Wednesday, February 08, 2012

In Defence of Madonna's W.E. (kind of)

I can't help feeling that Madonna's main problem is that she doesn't know how to rein it in (see her performance at the 2012 Superbowl final). W.E. is her second film as a director and has everything in it and by this I mean ever idea and whim that she has ever had. It is autobiographical and historic, stylistically all over the place, a thriller and a revisionist drama. But despite what the critics say it is definitely not one of the worst films ever made (as was suggested by Mark Kermonde on Radio 5 on 20.01.12), it is quite revealing and actually pretty entertaining. AN Wilson on Radio 4's Front Row had it about right - W.E. is about fairy tales and how they don't happen.

Abbie Cornish as Wally Winthrop in W.E.

Lots of reviews of W.E. are very scathing about the complex structure of the film which combines a modern day tale of a young woman with the unfortunate name Wally (named by a family who were for some unexplained reason Wallis lovers) with the historic story of the Duchess of Windsor. Maybe Madonna should have kept it simple a la The Kings Speech but personally I found the modern tale quite captivating and the history a little dull. Abbie Cornish who I loved in Jane Campion's Bright Star plays Wally. She has the most extraordinary big face which I find visually fascinating - it's gauche and sophisticated all at once. She is trapped in an unhappy relationship and this is where a flurry of what I suspect are autobiographical references come in. It appears that her British husband is unfaithful, she wants children, he doesn't and he leaves her alone much of the time. When she spends money at an auction buying some of Wallis Simpson's gloves he goes crazy. She gave up her career as an auction house assistant - which he thought was a silly job - to live her fantasy life of the much loved wife, now he controls her - he has the money and the power. There are some really pertinent points here which male critics fail to grasp - it doesn't matter how rich or poor you are this kind of scenario is being played out in the lives of women the world over. To escape from her life Wally daydreams and even talks to Wallis Simpson. This is pure Kilimnik - a woman escaping an abusive relationship by thinking herself into another life. Of course fairy tales do not come true and just as Wallis Simpson's dream life became a kind of gilded prison so does Wally's marriage. Mark Kermode has a problem with rich people moaning about their lives - but surely you can suffer emotionally whether you are rich or poor.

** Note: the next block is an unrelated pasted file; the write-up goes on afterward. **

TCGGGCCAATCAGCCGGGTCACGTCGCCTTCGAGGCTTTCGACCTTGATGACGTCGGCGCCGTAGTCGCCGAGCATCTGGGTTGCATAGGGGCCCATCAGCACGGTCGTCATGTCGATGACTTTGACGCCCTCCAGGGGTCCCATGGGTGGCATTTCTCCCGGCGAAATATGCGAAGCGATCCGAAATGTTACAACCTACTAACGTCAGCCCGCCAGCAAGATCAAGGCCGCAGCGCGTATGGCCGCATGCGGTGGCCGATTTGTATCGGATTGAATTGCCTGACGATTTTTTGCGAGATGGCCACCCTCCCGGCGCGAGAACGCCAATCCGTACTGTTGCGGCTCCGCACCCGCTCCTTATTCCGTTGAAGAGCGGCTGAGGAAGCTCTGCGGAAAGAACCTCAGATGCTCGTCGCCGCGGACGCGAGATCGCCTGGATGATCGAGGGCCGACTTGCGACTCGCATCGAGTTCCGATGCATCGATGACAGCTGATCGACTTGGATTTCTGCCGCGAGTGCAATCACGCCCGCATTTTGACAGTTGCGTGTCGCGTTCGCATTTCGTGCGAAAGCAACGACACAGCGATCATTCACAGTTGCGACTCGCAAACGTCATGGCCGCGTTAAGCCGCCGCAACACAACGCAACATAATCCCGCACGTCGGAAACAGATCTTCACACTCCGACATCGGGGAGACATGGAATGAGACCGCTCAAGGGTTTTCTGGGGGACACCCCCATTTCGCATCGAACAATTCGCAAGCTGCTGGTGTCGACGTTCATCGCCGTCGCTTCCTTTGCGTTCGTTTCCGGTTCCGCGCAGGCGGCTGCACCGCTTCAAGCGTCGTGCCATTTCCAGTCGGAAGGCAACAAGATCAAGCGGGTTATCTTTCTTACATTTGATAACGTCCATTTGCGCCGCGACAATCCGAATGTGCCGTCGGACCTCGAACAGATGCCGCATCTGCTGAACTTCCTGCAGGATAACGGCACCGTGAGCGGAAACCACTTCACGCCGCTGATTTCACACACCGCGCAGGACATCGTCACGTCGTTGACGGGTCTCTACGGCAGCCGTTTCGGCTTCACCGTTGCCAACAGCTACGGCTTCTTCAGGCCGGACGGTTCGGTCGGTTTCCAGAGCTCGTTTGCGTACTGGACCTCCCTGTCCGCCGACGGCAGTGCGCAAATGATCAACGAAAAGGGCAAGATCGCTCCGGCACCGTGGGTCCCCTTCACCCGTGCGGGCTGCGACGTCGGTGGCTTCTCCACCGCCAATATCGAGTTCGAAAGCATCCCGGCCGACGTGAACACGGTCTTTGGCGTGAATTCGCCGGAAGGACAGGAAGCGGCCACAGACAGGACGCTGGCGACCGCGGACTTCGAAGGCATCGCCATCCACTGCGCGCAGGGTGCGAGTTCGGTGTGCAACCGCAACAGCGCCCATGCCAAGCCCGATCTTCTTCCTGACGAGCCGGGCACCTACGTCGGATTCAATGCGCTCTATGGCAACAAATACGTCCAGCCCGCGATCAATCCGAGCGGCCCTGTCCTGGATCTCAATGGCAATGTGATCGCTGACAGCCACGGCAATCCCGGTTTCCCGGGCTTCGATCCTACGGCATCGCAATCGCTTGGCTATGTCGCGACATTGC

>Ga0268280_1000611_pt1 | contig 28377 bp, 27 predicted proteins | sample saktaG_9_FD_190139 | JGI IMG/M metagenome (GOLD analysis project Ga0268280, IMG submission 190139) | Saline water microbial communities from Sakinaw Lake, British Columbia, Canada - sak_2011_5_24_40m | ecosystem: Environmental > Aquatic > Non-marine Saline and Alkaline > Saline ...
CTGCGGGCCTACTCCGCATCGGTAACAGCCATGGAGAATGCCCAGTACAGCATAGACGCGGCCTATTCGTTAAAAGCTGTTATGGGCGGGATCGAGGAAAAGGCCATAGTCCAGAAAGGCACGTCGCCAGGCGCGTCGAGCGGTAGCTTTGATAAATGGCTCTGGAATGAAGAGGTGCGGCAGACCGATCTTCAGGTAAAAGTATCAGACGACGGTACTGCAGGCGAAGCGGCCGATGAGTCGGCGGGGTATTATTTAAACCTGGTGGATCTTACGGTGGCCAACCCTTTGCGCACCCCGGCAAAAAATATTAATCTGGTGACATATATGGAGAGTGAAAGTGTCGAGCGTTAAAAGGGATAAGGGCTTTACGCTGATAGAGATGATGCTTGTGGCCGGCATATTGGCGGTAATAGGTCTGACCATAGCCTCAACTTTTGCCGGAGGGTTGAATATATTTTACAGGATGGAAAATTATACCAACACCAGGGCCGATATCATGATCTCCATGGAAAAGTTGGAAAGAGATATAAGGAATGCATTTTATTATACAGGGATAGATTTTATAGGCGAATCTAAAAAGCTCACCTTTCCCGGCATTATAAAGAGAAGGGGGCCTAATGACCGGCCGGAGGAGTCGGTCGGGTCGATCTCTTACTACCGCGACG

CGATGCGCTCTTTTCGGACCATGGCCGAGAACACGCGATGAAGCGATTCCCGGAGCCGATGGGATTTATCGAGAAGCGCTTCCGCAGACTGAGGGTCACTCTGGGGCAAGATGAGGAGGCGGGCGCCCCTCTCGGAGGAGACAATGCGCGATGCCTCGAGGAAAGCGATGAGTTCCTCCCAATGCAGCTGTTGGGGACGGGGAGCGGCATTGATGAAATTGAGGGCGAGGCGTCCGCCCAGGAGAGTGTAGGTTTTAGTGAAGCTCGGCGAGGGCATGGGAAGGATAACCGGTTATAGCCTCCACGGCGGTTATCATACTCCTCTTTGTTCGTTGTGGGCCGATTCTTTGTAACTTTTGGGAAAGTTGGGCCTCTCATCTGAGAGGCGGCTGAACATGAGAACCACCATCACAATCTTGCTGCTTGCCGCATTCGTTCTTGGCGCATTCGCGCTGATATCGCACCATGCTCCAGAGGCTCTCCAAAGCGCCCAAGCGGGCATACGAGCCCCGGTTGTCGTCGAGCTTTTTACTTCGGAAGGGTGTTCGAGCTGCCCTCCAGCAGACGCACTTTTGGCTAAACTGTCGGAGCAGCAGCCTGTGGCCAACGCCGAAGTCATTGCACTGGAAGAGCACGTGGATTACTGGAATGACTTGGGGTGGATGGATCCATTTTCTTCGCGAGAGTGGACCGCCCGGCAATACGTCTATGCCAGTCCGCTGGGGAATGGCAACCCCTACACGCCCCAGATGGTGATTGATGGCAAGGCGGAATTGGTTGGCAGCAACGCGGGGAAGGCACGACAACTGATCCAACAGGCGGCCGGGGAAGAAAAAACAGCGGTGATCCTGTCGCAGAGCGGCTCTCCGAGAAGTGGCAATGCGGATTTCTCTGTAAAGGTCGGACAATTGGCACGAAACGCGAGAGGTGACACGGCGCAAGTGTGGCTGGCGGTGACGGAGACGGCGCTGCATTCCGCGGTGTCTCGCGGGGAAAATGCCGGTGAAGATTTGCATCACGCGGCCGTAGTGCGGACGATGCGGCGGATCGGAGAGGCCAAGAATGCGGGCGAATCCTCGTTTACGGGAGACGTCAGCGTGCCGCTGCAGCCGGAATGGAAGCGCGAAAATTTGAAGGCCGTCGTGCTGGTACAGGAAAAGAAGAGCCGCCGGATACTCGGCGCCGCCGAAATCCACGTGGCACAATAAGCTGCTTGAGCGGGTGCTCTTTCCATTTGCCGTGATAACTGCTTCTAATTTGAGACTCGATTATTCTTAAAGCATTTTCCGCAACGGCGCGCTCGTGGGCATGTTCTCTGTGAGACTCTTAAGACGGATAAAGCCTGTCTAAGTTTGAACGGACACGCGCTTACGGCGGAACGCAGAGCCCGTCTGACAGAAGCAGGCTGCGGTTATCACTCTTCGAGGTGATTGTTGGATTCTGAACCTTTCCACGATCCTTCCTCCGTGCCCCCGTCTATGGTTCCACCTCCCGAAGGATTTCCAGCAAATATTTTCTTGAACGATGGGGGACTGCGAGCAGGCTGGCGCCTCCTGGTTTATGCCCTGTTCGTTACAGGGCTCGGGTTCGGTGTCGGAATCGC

Andrea Riseborough as Wallis Simpson in W.E.

Aside from the emotional heart of the film there are some great stylistic touches and as shallow as it may be I have to admit that the clothes are beautiful. On the downside too much of the film looks like fashion shoots or pop videos, a little more truth and a little less style would have helped the audience engage a little more. A scene of Wallis and Edward on the beach is self consciously lifted from Hoyningen-Huene's famous 1930 fashion image, another scene with numerous umbrellas is taken from Madonna's video for Rain directed by Mark Romanek. Oh and making the Queen Mum a major baddie was never going to go down well in the UK, however badly history has misrepresented poor Wallis. 


In a feature about this year's Oscar nominations in The Observer Bidisha noted that women have generally been overlooked with a general lack of award nominations for the likes of We Need to Talk About Kevin, Wuthering Heights and Bridesmaids and she goes on to say 'guess what, Madonna's W.E. is a thousand times better than royal borefest The King's Snooze, in which a man spends two hours overcoming a speech impediment while Helena Bonham Carter looks on. W.E. actually has proper roles for women in it – and, sorry haters, Madonna can direct.'

Mrs Simpson and Edward as depicted in W.E.


JRFOXX said...

Thanks for this observation. I couldn't agree more...

Mike Bartlett said...

I shall watch the film now